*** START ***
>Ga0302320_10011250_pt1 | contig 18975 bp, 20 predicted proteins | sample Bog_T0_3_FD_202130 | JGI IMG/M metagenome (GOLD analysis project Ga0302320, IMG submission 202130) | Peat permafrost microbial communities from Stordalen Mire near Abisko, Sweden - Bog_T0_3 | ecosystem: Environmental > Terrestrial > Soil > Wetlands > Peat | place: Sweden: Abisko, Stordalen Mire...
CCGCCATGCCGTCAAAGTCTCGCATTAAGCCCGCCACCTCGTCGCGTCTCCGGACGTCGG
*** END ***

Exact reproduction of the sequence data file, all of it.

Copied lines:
>Ga0302320_10011250_pt1 | contig 18975 bp, 20 predicted proteins | sample Bog_T0_3_FD_202130 | JGI IMG/M metagenome (GOLD analysis project Ga0302320, IMG submission 202130) | Peat permafrost microbial communities from Stordalen Mire near Abisko, Sweden - Bog_T0_3 | ecosystem: Environmental > Terrestrial > Soil > Wetlands > Peat | place: Sweden: Abisko, Stordalen Mire...
CCGCCATGCCGTCAAAGTCTCGCATTAAGCCCGCCACCTCGTCGCGTCTCCGGACGTCGG